Many of you have come to the KST ASSOCIATES website for nearly a decade. We now announce this website, with a new look, and with possibilities for greater interaction with all of you out there!
Over the years, we have had the privilege of providing high quality educational resources and equipment to professionals from California to Florida, from New York to British Columbia, Canada, and to researchers and practitioners in Australia and Hong Kong.
International interest in the Kvebæk Tools continues to grow. Here are two examples:
China: The founder of KST ASSOCIATES, Julie Thorsheim, MSW, DCSW, participated as a delegate to the U.S. – China Social Work conference in Beijing in 2006.
She made two presentations on the Kvebæk Sculpture Technique, one as a part of the official conference program and the second, to staff of Children’s Hope International, Beijing office, at the invitation of Social Worker, Jean Chen, and Director, Madam Wu.
Another exciting international project that KST Associates is contributing to is in Tanzania. The organization is called Mwangaza Partnership for education, health, family and faith. (Mwangaza is the Kiswahili word for enlightenment.) Over the last two years, Julie Thorsheim has consulted with the founder of Mwangaza, Dr. Shoonie Hartwig, around ways that the Kvebæk figures could foster effective communication around sensitive issues and promote conflict resolution within the Tanzanian culture. Together they created scenarios related to stigma and abuse in the family, community, and church. Thorsheim suggested ways to graphically illustrate this, using the dolls and other objects, such as blocks and balance beam.
KST ASSOCIATES donated an initial set of the KST figurines to Mwangaza Centre. Community leaders experimented with using the genderless dolls – they call them “midollies” (little people)” — in their stories and role-plays. Thorsheim suggested they try out taking on the role — and the ‘voice’ — of a person of another gender or age, and worked with Hartwig to suggest various role-play possibilities.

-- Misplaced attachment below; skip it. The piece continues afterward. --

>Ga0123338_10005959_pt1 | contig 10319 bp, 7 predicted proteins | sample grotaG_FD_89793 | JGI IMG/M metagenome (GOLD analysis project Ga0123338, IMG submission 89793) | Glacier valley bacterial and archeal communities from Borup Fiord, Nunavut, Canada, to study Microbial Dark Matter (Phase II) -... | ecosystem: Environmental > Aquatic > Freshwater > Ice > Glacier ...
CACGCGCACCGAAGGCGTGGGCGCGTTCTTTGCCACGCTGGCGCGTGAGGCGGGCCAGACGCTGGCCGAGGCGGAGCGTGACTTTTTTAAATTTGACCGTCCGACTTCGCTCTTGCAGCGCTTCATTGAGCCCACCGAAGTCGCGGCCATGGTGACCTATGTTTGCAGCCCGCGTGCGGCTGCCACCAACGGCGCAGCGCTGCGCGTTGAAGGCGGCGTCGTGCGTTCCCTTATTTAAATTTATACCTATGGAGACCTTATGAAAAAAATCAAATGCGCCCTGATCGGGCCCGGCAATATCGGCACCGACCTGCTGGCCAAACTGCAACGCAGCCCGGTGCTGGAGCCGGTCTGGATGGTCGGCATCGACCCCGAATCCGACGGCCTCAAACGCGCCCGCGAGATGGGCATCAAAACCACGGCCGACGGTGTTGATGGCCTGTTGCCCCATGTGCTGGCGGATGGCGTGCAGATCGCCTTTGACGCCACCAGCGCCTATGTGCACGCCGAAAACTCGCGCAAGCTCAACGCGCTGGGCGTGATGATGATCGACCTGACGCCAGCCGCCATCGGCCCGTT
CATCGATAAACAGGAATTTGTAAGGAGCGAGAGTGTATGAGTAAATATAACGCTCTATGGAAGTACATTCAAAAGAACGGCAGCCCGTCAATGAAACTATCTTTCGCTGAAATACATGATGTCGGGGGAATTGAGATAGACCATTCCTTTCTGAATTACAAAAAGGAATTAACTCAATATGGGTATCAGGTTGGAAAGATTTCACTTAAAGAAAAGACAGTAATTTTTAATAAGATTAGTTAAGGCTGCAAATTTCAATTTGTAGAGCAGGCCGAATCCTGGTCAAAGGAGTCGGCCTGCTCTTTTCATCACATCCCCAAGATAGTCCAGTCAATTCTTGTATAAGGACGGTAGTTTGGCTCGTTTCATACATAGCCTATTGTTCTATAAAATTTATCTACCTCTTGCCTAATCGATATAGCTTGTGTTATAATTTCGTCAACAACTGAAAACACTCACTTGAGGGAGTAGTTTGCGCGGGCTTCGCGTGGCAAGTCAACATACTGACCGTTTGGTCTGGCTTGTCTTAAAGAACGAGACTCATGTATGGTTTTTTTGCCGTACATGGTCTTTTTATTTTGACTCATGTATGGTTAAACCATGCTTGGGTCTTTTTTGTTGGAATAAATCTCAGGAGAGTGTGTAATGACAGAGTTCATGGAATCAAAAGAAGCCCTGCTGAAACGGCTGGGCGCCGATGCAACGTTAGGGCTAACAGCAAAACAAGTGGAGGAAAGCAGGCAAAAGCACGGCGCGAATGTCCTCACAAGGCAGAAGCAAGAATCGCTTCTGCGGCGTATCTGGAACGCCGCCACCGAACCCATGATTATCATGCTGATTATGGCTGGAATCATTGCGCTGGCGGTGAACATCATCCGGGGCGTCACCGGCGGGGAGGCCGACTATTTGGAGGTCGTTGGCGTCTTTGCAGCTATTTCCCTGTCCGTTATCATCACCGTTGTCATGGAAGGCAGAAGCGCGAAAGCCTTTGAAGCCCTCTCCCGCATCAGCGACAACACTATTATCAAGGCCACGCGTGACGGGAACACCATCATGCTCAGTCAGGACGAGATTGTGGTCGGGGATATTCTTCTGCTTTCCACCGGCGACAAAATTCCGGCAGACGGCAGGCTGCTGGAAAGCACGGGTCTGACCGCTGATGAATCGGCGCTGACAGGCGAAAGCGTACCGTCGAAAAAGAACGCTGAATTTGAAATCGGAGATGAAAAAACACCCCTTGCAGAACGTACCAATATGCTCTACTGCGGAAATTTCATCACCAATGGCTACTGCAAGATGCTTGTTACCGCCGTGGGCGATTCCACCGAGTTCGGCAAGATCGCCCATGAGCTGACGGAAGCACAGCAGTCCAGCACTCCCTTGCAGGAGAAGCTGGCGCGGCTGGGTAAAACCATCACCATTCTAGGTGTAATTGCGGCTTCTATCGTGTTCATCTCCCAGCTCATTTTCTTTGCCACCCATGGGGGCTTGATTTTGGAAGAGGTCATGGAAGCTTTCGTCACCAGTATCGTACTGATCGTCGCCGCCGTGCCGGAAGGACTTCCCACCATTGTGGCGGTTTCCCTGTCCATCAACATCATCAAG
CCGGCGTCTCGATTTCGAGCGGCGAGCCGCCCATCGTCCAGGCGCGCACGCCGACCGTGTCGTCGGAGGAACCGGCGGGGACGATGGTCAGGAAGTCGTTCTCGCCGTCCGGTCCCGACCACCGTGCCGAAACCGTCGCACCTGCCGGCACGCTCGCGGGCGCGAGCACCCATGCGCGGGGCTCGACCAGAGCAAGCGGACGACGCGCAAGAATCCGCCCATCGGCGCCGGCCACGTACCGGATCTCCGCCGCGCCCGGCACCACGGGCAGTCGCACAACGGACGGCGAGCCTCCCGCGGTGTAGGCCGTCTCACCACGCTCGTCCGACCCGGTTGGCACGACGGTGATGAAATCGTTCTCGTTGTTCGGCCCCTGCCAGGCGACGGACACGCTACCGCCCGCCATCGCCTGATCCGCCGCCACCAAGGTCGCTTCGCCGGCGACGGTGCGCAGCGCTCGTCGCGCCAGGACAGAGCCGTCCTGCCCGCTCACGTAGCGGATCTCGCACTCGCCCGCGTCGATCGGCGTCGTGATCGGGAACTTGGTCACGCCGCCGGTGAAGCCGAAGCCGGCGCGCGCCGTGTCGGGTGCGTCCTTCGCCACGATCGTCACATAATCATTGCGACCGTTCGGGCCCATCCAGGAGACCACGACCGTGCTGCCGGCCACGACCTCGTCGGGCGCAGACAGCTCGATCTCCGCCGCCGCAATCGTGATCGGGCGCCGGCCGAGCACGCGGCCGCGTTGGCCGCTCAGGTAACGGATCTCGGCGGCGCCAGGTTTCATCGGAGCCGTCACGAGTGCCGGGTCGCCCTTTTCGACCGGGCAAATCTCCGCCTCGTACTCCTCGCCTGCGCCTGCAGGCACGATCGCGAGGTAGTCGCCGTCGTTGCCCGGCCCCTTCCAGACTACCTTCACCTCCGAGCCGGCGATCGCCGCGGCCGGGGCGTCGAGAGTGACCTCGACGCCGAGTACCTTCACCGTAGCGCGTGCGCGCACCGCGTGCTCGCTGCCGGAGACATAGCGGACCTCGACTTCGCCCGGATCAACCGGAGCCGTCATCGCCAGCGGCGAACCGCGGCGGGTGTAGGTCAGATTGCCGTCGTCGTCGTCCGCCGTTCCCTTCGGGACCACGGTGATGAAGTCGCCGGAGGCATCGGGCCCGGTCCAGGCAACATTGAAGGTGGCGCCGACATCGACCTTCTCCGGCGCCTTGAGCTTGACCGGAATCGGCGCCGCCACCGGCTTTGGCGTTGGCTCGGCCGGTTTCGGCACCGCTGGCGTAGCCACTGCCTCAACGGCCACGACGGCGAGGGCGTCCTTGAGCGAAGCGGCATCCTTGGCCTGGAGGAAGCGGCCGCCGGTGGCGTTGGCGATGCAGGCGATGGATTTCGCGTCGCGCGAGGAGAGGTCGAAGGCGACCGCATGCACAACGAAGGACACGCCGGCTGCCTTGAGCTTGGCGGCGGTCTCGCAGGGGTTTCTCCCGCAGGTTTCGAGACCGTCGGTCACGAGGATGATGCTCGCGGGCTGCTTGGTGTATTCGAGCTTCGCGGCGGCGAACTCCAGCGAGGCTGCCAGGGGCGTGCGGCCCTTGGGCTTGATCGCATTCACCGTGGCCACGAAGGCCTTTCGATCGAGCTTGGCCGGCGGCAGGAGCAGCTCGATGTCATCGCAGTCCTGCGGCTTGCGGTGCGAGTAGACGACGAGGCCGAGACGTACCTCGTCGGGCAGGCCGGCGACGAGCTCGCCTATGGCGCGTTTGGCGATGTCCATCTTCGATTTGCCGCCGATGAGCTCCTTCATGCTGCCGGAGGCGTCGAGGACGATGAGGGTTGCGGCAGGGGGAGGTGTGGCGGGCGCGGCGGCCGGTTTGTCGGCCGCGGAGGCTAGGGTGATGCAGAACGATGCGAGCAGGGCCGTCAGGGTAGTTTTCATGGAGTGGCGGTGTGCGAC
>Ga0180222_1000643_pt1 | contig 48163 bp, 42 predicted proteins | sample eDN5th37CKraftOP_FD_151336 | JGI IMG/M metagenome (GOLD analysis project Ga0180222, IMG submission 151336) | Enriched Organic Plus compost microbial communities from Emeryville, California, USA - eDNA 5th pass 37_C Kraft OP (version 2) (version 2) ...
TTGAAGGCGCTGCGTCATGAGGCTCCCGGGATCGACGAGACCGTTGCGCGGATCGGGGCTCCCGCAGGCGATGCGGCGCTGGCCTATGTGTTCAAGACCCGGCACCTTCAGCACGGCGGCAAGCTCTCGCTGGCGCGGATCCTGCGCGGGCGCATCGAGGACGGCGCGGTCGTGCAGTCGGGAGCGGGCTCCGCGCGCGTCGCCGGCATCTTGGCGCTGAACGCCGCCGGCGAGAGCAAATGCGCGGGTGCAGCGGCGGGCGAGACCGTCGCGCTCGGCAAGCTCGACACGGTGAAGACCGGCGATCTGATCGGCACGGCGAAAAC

A few Tanzanian women at the Mwangaza centre first met the KST figures and incorporated them into their stories in the summer of 2005. Subsequently, Hartwig wrote a grant proposal and obtained financial support for bringing
Tanzanian woman who are leaders in their communities together at the Mwangaza Centre in Arusha for a pilot project in Community Mediation. This initial project was accomplished in March 2007. Mwangaza director, Seelah Kissioki, describes the initial results of this pilot project in an article published in Mwangaza Reflections, Spring, 2007.
A representational sculpturing seminar is scheduled for early October 2007 in Oslo, Norway. The focus is for this core group of clinicians, teachers and researchers from Scandinavia and the U.S. — all with long-standing experience in using the Kvebæk Sculpture Tool and derivative forms of sculpturing — to share their experiences and together consider the possibility of holding a major International Seminar on Representational Family Sculpture for Pedagogy, Research and Practice in 2009.